Your baby's doctor may be a neonatologist (a doctor who specializes in the care of sick newborns and premature infants) or a neonatal fellow (a fully trained pediatrician who is learning the
specialty of neonatology).
Residents (doctors who are training in the specialty of pediatrics or family practice) may help to care for your baby. Neonatal nurse practitioners (registered nurses with special training and
additional education in newborn care) may assist the doctors. Your baby's nurses will provide close monitoring and specialized care. To provide continuity for both you and your baby, the same
nurses may be able to care for your baby whenever they are scheduled to work.
Other health care professionals, such as respiratory therapists, may help care for your baby. Hospital social workers can offer more resources and support. Care management specialists are also
helpful in planning for bringing your baby home, especially if special equipment or help at home is needed. If you wish to breast feed, the nurses will offer encouragement, support and information
about pumping and storing breast milk until your baby can nurse. Ask your heath care provider if a special nurse, called a lactation consultant, educator or counselor, is available to you as
special needs arise. The nurses are experts in helping babies and their mothers with nursing.
When you first enter the neonatal intensive care nursery or a special care nursery, you may be surprised or frightened. You'll be surrounded by many lights, beeping and buzzing sounds, and
complicated-looking equipment. The equipment is highly sophisticated and designed to monitor your baby's heartbeat, blood pressure and breathing. There may be tubes inserted into a vein in your
baby's scalp, belly button, hand, or foot to provide fluids or medicine.
An intravenous (IV) pump next to your baby will regulate these fluids. A pulse oximeter will measure your baby's oxygen level. Ventilators and respirators may be helping your baby breathe.
Your baby will be cared for in either an open warmer bed or an enclosed heated bed, called an isolette. The time your baby spends in a special care nursery can be difficult for you and your
family. It can also be a time of preparation for bringing your baby home.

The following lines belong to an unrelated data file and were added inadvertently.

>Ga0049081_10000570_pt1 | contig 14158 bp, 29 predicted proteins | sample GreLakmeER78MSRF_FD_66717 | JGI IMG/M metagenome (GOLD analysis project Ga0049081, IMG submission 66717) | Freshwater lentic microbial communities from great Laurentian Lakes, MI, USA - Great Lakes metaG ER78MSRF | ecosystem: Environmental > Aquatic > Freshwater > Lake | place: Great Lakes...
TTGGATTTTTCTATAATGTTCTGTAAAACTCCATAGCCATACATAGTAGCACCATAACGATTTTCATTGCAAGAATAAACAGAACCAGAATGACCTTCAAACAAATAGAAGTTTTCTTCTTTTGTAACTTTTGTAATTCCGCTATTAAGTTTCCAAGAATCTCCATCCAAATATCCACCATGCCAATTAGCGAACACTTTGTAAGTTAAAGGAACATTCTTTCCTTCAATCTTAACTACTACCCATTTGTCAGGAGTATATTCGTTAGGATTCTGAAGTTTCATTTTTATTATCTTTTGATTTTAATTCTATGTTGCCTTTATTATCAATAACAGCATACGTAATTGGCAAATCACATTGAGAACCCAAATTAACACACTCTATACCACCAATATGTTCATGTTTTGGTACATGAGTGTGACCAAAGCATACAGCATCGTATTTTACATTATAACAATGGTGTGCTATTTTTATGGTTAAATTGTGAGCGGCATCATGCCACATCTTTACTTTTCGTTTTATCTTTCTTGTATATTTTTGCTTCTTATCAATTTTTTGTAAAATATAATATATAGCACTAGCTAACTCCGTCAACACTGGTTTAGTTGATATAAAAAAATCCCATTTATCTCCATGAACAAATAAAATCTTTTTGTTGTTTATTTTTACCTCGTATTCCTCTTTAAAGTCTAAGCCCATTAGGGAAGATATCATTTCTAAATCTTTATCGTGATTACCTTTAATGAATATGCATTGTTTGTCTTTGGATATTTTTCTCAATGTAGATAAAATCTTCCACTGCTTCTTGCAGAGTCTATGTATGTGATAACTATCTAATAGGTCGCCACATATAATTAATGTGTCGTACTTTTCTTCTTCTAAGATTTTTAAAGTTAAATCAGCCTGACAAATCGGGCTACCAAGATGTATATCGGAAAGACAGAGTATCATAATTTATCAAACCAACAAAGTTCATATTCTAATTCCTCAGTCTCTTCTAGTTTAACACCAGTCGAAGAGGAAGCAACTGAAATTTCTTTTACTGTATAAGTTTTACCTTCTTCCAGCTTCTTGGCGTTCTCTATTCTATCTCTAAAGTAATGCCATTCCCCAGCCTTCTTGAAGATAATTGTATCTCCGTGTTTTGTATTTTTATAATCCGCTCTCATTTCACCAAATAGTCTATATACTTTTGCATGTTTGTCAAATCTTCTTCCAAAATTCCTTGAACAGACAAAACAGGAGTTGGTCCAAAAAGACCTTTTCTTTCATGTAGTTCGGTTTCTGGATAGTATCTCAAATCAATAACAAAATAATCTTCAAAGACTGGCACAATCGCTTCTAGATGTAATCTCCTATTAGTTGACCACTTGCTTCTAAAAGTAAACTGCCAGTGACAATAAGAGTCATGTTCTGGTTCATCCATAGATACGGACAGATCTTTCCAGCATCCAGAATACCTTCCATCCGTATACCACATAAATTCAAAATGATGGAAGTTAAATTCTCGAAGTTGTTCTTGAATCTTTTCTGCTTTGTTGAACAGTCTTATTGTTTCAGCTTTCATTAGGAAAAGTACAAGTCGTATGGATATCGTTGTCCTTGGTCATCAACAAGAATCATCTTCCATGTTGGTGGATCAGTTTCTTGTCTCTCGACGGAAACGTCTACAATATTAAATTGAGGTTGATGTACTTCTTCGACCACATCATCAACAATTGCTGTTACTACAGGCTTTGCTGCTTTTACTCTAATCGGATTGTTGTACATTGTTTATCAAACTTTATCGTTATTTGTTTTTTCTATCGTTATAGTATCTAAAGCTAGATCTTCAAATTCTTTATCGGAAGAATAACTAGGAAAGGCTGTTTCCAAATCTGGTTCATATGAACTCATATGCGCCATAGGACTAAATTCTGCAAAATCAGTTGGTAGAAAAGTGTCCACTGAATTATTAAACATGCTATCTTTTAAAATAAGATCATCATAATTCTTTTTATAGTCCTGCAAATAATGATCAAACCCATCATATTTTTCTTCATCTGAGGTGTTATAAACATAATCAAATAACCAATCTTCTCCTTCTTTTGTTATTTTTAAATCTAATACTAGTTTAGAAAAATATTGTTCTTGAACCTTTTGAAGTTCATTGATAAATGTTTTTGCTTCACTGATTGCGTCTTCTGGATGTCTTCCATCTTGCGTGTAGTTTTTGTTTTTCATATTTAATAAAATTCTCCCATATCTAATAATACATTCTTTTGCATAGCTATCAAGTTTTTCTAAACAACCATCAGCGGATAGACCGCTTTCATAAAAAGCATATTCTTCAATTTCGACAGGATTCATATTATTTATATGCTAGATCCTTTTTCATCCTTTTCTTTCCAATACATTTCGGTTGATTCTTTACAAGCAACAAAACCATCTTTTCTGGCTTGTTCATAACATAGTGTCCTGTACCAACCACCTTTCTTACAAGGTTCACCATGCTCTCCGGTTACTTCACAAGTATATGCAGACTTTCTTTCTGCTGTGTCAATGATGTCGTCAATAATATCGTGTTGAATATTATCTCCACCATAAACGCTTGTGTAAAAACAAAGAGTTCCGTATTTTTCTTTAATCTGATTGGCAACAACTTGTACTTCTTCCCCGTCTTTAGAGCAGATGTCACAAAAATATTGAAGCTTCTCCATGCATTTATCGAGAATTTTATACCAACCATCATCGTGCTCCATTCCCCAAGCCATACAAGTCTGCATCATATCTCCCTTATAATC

If necessary ask your health care provider what you need to know if your baby is in the newborn intensive care or special care nursery.
- Spend as much time with your baby as you like.
- It is helpful to be with your baby day or night.
- Touch, hold, talk to, and sing to your baby.
- Participate in caring for your baby and to share your plans/ideas with team members in the nursery.
- Your baby will not forget you. Your baby has been hearing your voices since the early weeks of pregnancy. Your baby knows you and needs you.
If you have chosen to breast feed your baby, begin pumping your breasts, preferably using a hospital-grade electric pump. Pump every few hours, simulating a baby's typical feeding pattern of
nursing eight to 12 times in 24 hours. This will ensure an adequate milk supply for your baby.
Write down your questions as you think of them and ask your nurse or health care provider to find answers for you. Talk to the hospital staff. Ask frequently about how your baby is doing.
Learn what you can do to participate in your baby's care.
Your partner, family and friends will each handle their emotions about this situation differently. Some may temporarily pull away. Seek out those who can give you the support you need.
If you have other children, you may feel pulled in many directions at once. Your children may act out their feelings in troublesome ways. Ask the hospital social worker, chaplain and nursing
staff for help.
Some hospitals have child life specialists who can offer support for your other children.